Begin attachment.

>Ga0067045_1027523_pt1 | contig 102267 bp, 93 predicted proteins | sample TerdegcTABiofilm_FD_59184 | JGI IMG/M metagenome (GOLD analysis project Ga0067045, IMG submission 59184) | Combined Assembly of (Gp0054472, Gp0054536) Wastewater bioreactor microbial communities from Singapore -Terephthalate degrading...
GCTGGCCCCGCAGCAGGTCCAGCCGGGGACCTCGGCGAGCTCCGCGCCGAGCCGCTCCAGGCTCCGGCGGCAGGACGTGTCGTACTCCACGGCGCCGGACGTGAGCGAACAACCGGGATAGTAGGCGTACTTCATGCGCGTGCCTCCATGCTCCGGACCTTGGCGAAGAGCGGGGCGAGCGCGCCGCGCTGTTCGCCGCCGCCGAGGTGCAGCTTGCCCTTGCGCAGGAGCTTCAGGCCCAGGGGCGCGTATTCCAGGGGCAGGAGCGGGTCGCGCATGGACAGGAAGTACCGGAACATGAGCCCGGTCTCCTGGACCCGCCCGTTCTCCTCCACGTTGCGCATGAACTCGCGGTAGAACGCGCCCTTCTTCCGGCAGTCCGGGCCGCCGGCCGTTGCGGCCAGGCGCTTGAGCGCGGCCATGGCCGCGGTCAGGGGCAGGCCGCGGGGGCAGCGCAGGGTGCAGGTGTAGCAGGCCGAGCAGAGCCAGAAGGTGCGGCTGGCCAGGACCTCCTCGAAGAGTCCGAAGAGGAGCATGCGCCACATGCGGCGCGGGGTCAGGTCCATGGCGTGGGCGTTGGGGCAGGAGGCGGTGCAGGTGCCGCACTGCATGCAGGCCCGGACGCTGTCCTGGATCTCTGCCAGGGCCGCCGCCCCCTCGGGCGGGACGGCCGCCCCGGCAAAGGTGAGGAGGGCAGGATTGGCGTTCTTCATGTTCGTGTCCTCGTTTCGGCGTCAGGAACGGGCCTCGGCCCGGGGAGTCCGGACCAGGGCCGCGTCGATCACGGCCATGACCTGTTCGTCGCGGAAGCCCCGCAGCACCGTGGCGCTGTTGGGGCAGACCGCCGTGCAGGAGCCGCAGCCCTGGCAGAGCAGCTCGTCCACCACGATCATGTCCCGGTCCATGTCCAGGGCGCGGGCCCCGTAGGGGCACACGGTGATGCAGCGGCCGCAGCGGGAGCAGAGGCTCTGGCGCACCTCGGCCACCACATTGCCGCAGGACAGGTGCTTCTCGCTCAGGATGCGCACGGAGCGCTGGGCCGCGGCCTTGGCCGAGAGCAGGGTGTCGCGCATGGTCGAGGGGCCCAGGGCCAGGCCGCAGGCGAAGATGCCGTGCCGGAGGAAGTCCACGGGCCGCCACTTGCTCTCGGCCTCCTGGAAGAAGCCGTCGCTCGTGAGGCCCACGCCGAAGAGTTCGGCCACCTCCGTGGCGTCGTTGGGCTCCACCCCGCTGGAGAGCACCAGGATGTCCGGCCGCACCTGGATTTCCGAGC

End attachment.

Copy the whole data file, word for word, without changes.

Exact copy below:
>Ga0067045_1027523_pt1 | contig 102267 bp, 93 predicted proteins | sample TerdegcTABiofilm_FD_59184 | JGI IMG/M metagenome (GOLD analysis project Ga0067045, IMG submission 59184) | Combined Assembly of (Gp0054472, Gp0054536) Wastewater bioreactor microbial communities from Singapore -Terephthalate degrading...
GCTGGCCCCGCAGCAGGTCCAGCCGGGGACCTCGGCGAGCTCCGCGCCGAGCCGCTCCAGGCTCCGGCGGCAGGACGTGTCGTACTCCACGGCGCCGGACGTGAGCGAACAACCGGGATAGTAGGCGTACTTCATGCGCGTGCCTCCATGCTCCGGACCTTGGCGAAGAGCGGGGCGAGCGCGCCGCGCTGTTCGCCGCCGCCGAGGTGCAGCTTGCCCTTGCGCAGGAGCTTCAGGCCCAGGGGCGCGTATTCCAGGGGCAGGAGCGGGTCGCGCATGGACAGGAAGTACCGGAACATGAGCCCGGTCTCCTGGACCCGCCCGTTCTCCTCCACGTTGCGCATGAACTCGCGGTAGAACGCGCCCTTCTTCCGGCAGTCCGGGCCGCCGGCCGTTGCGGCCAGGCGCTTGAGCGCGGCCATGGCCGCGGTCAGGGGCAGGCCGCGGGGGCAGCGCAGGGTGCAGGTGTAGCAGGCCGAGCAGAGCCAGAAGGTGCGGCTGGCCAGGACCTCCTCGAAGAGTCCGAAGAGGAGCATGCGCCACATGCGGCGCGGGGTCAGGTCCATGGCGTGGGCGTTGGGGCAGGAGGCGGTGCAGGTGCCGCACTGCATGCAGGCCCGGACGCTGTCCTGGATCTCTGCCAGGGCCGCCGCCCCCTCGGGCGGGACGGCCGCCCCGGCAAAGGTGAGGAGGGCAGGATTGGCGTTCTTCATGTTCGTGTCCTCGTTTCGGCGTCAGGAACGGGCCTCGGCCCGGGGAGTCCGGACCAGGGCCGCGTCGATCACGGCCATGACCTGTTCGTCGCGGAAGCCCCGCAGCACCGTGGCGCTGTTGGGGCAGACCGCCGTGCAGGAGCCGCAGCCCTGGCAGAGCAGCTCGTCCACCACGATCATGTCCCGGTCCATGTCCAGGGCGCGGGCCCCGTAGGGGCACACGGTGATGCAGCGGCCGCAGCGGGAGCAGAGGCTCTGGCGCACCTCGGCCACCACATTGCCGCAGGACAGGTGCTTCTCGCTCAGGATGCGCACGGAGCGCTGGGCCGCGGCCTTGGCCGAGAGCAGGGTGTCGCGCATGGTCGAGGGGCCCAGGGCCAGGCCGCAGGCGAAGATGCCGTGCCGGAGGAAGTCCACGGGCCGCCACTTGCTCTCGGCCTCCTGGAAGAAGCCGTCGCTCGTGAGGCCCACGCCGAAGAGTTCGGCCACCTCCGTGGCGTCGTTGGGCTCCACCCCGCTGGAGAGCACCAGGATGTCCGGCCGCACCTGGATTTCCGAGC